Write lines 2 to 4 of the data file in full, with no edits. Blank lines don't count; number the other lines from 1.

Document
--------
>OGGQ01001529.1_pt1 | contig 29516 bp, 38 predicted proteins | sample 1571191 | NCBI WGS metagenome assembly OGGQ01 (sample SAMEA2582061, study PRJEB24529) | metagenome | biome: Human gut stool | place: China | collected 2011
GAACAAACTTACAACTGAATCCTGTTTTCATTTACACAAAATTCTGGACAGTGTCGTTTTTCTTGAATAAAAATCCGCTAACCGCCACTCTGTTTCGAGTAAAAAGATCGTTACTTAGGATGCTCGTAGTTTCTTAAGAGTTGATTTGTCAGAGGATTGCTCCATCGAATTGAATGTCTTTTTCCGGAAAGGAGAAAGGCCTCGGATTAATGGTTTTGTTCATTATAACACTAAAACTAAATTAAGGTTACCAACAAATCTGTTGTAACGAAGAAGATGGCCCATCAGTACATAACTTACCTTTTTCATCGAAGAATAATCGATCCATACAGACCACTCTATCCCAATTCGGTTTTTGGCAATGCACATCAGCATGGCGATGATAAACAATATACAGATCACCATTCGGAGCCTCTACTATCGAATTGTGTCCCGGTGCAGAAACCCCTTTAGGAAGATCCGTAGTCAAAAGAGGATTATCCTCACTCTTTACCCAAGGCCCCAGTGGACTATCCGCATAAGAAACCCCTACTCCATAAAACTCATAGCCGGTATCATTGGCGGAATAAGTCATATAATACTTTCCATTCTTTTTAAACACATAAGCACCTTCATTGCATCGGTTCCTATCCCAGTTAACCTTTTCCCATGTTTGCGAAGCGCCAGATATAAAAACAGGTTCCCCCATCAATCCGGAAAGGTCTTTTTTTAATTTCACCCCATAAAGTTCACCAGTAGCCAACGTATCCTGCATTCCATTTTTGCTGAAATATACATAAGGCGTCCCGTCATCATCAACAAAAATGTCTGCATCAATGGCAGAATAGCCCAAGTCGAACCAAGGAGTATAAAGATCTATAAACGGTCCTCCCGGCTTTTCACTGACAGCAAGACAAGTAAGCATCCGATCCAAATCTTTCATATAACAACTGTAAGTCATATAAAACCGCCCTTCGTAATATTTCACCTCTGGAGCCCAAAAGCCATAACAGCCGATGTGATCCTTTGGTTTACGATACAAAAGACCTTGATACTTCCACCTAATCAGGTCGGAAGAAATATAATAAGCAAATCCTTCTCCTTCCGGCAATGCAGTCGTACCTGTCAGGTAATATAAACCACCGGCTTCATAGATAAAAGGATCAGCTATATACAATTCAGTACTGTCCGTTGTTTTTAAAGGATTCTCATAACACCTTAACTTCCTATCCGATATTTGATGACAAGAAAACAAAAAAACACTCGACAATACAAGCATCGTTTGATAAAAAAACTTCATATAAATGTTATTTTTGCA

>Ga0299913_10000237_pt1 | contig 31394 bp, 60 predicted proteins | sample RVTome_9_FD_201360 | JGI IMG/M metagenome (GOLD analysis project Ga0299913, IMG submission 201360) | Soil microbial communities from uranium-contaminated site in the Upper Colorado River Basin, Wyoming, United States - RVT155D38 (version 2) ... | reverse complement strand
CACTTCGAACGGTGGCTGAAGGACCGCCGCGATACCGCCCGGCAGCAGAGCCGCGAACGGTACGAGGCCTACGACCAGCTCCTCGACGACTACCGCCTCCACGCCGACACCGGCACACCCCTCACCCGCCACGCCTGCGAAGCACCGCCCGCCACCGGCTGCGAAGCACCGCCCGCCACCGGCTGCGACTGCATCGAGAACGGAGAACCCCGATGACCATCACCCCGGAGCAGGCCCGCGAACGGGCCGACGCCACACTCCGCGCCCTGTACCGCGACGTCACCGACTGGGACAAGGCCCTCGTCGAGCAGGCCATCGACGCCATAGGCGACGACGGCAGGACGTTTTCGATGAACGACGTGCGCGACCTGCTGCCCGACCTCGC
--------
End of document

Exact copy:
GAACAAACTTACAACTGAATCCTGTTTTCATTTACACAAAATTCTGGACAGTGTCGTTTTTCTTGAATAAAAATCCGCTAACCGCCACTCTGTTTCGAGTAAAAAGATCGTTACTTAGGATGCTCGTAGTTTCTTAAGAGTTGATTTGTCAGAGGATTGCTCCATCGAATTGAATGTCTTTTTCCGGAAAGGAGAAAGGCCTCGGATTAATGGTTTTGTTCATTATAACACTAAAACTAAATTAAGGTTACCAACAAATCTGTTGTAACGAAGAAGATGGCCCATCAGTACATAACTTACCTTTTTCATCGAAGAATAATCGATCCATACAGACCACTCTATCCCAATTCGGTTTTTGGCAATGCACATCAGCATGGCGATGATAAACAATATACAGATCACCATTCGGAGCCTCTACTATCGAATTGTGTCCCGGTGCAGAAACCCCTTTAGGAAGATCCGTAGTCAAAAGAGGATTATCCTCACTCTTTACCCAAGGCCCCAGTGGACTATCCGCATAAGAAACCCCTACTCCATAAAACTCATAGCCGGTATCATTGGCGGAATAAGTCATATAATACTTTCCATTCTTTTTAAACACATAAGCACCTTCATTGCATCGGTTCCTATCCCAGTTAACCTTTTCCCATGTTTGCGAAGCGCCAGATATAAAAACAGGTTCCCCCATCAATCCGGAAAGGTCTTTTTTTAATTTCACCCCATAAAGTTCACCAGTAGCCAACGTATCCTGCATTCCATTTTTGCTGAAATATACATAAGGCGTCCCGTCATCATCAACAAAAATGTCTGCATCAATGGCAGAATAGCCCAAGTCGAACCAAGGAGTATAAAGATCTATAAACGGTCCTCCCGGCTTTTCACTGACAGCAAGACAAGTAAGCATCCGATCCAAATCTTTCATATAACAACTGTAAGTCATATAAAACCGCCCTTCGTAATATTTCACCTCTGGAGCCCAAAAGCCATAACAGCCGATGTGATCCTTTGGTTTACGATACAAAAGACCTTGATACTTCCACCTAATCAGGTCGGAAGAAATATAATAAGCAAATCCTTCTCCTTCCGGCAATGCAGTCGTACCTGTCAGGTAATATAAACCACCGGCTTCATAGATAAAAGGATCAGCTATATACAATTCAGTACTGTCCGTTGTTTTTAAAGGATTCTCATAACACCTTAACTTCCTATCCGATATTTGATGACAAGAAAACAAAAAAACACTCGACAATACAAGCATCGTTTGATAAAAAAACTTCATATAAATGTTATTTTTGCA

>Ga0299913_10000237_pt1 | contig 31394 bp, 60 predicted proteins | sample RVTome_9_FD_201360 | JGI IMG/M metagenome (GOLD analysis project Ga0299913, IMG submission 201360) | Soil microbial communities from uranium-contaminated site in the Upper Colorado River Basin, Wyoming, United States - RVT155D38 (version 2) ... | reverse complement strand
CACTTCGAACGGTGGCTGAAGGACCGCCGCGATACCGCCCGGCAGCAGAGCCGCGAACGGTACGAGGCCTACGACCAGCTCCTCGACGACTACCGCCTCCACGCCGACACCGGCACACCCCTCACCCGCCACGCCTGCGAAGCACCGCCCGCCACCGGCTGCGAAGCACCGCCCGCCACCGGCTGCGACTGCATCGAGAACGGAGAACCCCGATGACCATCACCCCGGAGCAGGCCCGCGAACGGGCCGACGCCACACTCCGCGCCCTGTACCGCGACGTCACCGACTGGGACAAGGCCCTCGTCGAGCAGGCCATCGACGCCATAGGCGACGACGGCAGGACGTTTTCGATGAACGACGTGCGCGACCTGCTGCCCGACCTCGC